Our Risen Savior Still Acts
He Gives the Courage to Speak Your Peace
A sermon based on Acts 26:19–29
Sunday, April 15, 2012 – Easter 2B
"Now hold on just a minute! Let me speak my piece!" "I'll give him a piece of my mind." This morning we hear the account of how the Apostle Paul speaks not just his p-i-e-c-e, a piece, or part of his thoughts, but his p-e-a-c-e. He shared the peace of his mind and of his heart—his risen Savior. And he spoke of this peace in circumstances that might have seemed anything but peaceful.
You see, after his third mission trip, Paul returned to Jerusalem to present an offering of thanks to God, but before long, he was arrested on false charges and sent to rot in prison for two years. But when a new Governor (Festus) took office, Paul would have an opportunity to speak his peace… the peace that God had given him, even while he was in chains—the peace of knowing that Jesus was alive, that his sins were forgiven, that he had peace with God.
We too are called to speak our peace. In spite of some intimidating circumstances and powerful people, we too are invited to tell others the peace of our minds and of our hearts. We are given the task of sharing with them the peace of God that surpasses all understanding.
Listen now to Acts 26:19-29 and hear how our Risen Savior still acts in giving his followers the courage to speak of their peace in him…
19 "So then, King Agrippa, I was not disobedient to the vision from heaven. 20 First to those in Damascus, then to those in Jerusalem and in all Judea, and to the Gentiles also, I preached that they should repent and turn to God and prove their repentance by their deeds. 21 That is why the Jews seized me in the temple courts and tried to kill me. 22 But I have had God's help to this very day, and so I stand here and testify to small and great alike. I am saying nothing beyond what the prophets and Moses said would happen— 23 that the Christ would suffer and, as the first to rise from the dead, would proclaim light to his own people and to the Gentiles." 24 At this point Festus interrupted Paul's defense. "You are out of your mind, Paul!" he shouted. "Your great learning is driving you insane." 25 "I am not insane, most excellent Festus," Paul replied. "What I am saying is true and reasonable. 26 The king is familiar with these things, and I can speak freely to him. I am convinced that none of this has escaped his notice, because it was not done in a corner. 27 King Agrippa, do you believe the prophets? I know you do." 28 Then Agrippa said to Paul, "Do you think that in such a short time you can persuade me to be a Christian?" 29 Paul replied, "Short time or long—I pray God that not only you but all who are listening to me today may become what I am, except for these chains."
I. Gain Peace from Your Risen Savior
Paul told King Agrippa, his wife, Bernice, and Governor Festus all about his conversion on the road to Damascus and of Jesus' command to become an apostle to the Gentiles. At the beginning of our text he tells of his response to that call: "So then, King Agrippa, I was not disobedient to the vision from heaven… I preached…"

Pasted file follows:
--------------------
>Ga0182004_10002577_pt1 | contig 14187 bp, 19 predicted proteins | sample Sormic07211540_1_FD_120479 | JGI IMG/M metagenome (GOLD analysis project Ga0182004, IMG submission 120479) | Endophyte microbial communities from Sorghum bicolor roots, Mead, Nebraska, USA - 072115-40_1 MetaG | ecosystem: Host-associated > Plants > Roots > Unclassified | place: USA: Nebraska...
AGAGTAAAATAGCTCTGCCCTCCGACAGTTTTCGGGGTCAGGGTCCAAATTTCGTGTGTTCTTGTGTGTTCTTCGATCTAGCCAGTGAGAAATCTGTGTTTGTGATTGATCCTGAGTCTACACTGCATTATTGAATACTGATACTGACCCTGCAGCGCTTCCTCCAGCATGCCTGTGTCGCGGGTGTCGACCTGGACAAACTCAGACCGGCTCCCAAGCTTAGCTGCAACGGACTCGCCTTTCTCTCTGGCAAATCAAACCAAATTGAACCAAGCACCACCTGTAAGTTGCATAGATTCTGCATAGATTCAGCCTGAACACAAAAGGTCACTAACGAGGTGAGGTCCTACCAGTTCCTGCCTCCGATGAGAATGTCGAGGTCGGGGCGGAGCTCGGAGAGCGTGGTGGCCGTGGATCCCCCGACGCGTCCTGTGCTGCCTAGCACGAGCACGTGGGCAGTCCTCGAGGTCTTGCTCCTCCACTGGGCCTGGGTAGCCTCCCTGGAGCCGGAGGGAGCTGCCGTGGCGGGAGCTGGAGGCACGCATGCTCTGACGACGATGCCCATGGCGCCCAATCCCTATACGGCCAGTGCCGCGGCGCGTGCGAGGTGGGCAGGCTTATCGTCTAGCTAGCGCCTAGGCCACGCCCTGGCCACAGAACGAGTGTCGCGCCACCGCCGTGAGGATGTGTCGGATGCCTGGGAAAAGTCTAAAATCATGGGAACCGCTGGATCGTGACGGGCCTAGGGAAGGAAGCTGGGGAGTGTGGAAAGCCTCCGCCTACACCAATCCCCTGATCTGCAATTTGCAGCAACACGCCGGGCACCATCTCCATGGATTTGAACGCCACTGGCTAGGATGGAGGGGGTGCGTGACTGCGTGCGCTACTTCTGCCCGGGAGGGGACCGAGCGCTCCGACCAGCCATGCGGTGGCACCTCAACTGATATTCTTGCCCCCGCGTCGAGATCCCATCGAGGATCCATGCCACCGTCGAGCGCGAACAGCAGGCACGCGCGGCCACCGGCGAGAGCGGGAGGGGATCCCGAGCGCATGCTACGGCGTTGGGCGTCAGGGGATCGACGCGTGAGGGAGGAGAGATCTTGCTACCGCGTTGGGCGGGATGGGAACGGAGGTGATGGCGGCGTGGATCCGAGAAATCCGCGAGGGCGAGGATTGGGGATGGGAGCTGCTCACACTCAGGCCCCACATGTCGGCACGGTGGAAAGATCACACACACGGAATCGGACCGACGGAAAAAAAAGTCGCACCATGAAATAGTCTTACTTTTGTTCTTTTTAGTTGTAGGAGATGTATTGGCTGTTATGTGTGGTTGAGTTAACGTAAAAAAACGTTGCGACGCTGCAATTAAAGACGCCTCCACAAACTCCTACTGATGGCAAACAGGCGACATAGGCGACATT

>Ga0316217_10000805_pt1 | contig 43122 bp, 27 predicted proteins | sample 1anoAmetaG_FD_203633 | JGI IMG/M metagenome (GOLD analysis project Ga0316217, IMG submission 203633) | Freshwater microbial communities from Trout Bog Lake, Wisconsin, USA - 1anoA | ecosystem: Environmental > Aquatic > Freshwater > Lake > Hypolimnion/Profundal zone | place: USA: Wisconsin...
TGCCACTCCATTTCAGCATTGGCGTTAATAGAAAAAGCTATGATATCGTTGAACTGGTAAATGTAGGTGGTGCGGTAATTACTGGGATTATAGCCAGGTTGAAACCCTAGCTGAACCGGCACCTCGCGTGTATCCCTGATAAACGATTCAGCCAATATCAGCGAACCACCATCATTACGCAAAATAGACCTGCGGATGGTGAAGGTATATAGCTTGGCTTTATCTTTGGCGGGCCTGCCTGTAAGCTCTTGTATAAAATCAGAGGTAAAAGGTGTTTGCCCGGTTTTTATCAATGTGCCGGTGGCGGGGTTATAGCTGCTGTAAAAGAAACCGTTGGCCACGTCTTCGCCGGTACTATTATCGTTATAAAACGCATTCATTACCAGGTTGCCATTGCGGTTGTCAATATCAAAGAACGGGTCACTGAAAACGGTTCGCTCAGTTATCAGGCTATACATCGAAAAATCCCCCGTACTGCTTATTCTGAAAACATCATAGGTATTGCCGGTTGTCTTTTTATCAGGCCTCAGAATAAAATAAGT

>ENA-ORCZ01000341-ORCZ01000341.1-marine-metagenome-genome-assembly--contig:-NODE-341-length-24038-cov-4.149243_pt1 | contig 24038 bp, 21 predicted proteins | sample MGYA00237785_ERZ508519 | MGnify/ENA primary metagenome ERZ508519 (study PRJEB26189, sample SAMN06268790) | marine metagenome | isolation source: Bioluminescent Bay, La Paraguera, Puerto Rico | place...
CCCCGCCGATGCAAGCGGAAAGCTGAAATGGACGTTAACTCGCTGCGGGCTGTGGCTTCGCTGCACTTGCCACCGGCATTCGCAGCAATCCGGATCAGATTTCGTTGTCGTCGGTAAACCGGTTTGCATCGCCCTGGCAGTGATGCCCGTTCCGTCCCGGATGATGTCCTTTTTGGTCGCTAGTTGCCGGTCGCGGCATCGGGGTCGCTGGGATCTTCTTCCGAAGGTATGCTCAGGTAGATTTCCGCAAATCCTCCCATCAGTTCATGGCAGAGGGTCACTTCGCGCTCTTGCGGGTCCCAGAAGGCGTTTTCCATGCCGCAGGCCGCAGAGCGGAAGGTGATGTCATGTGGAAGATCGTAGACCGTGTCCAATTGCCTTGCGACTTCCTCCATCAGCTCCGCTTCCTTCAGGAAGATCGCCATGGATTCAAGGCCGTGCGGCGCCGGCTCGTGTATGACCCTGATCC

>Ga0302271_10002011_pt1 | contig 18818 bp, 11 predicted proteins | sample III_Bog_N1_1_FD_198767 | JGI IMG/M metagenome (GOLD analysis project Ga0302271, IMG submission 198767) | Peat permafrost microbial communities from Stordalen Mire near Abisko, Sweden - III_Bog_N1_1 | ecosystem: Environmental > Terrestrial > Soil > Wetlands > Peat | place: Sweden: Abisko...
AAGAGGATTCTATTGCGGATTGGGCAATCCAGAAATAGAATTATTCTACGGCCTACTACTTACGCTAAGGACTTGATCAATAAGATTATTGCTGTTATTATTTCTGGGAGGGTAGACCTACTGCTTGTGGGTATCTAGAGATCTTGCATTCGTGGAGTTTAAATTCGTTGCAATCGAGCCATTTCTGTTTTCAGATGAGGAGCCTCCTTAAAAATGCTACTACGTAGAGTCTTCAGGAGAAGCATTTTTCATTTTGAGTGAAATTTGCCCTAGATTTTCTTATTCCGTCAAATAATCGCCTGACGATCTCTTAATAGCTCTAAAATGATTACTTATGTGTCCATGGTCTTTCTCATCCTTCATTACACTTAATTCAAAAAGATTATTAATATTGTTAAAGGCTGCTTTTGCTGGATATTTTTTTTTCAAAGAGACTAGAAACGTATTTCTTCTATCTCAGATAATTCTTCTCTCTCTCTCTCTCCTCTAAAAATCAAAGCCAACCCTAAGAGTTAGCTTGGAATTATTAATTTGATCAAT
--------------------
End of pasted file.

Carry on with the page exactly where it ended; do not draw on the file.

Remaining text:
And you know what that preaching brought about. God moved some to believe the message Paul shared, but others rejected it. In 2 Corinthians 11(:23-27), Paul gives us some of his resume…
"I have… been in prison… been flogged… been exposed to death again and again. Five times I received from the Jews the forty lashes minus one. Three times I was beaten with rods, once I was stoned, three times I was shipwrecked, I spent a night and a day in the open sea… I have been in danger from rivers, in danger from bandits, in danger from my own countrymen, in danger from Gentiles; in danger in the city, in danger in the country, in danger at sea; and in danger from false brothers. I have labored and toiled and have often gone without sleep; I have known hunger and thirst and have often gone without food; I have been cold and naked.."
And yet, in spite of all he'd been through, in spite of all he endured, Paul kept at it. He kept giving people a piece of his mind and speaking the peace of Jesus that God given him—knowing full well what treatment he would receive for it.
How about you? If you were tossed in prison for sharing your faith would you still do it? If you were beaten with a rod or whipped thirty-nine times for talking about Jesus would you keep it up? If you could lose your job for talking about religion or for taking a stand for the truth would it be worth it? If you were just teased for telling others about the peace your Savior gives, would you? …Do you?
The truth is we've all received the same commission that Paul did. No, Jesus may not have appeared to you with a blinding light while you were on your way to Soldotna, but he has revealed himself to you. He has revealed to you what he's done to rescue to you. And he's revealed to you what his will and desire for your life is. In Mark 16:15, he couldn't have been more clear: "Go into all the world and preach the good news to all creation."
So, are you always obedient to that calling? The truth is we would face far less suffering and pain for sharing our faith, speaking our piece, and telling others of the peace we have in our risen Savior than Paul ever would. And yet, we still don't do it. Not that often.
We think it's a bold move to say, "God bless you!" when a co-worker sneezes. After all, you'd be crazy to risk losing your job in this economy by talking about religion at work! We think we're already considered weird for going to church on Sundays, let alone for staying home Saturday nights. We think, I can witness at a church program. I don't want to risk losing friends at school by talking to them about my faith.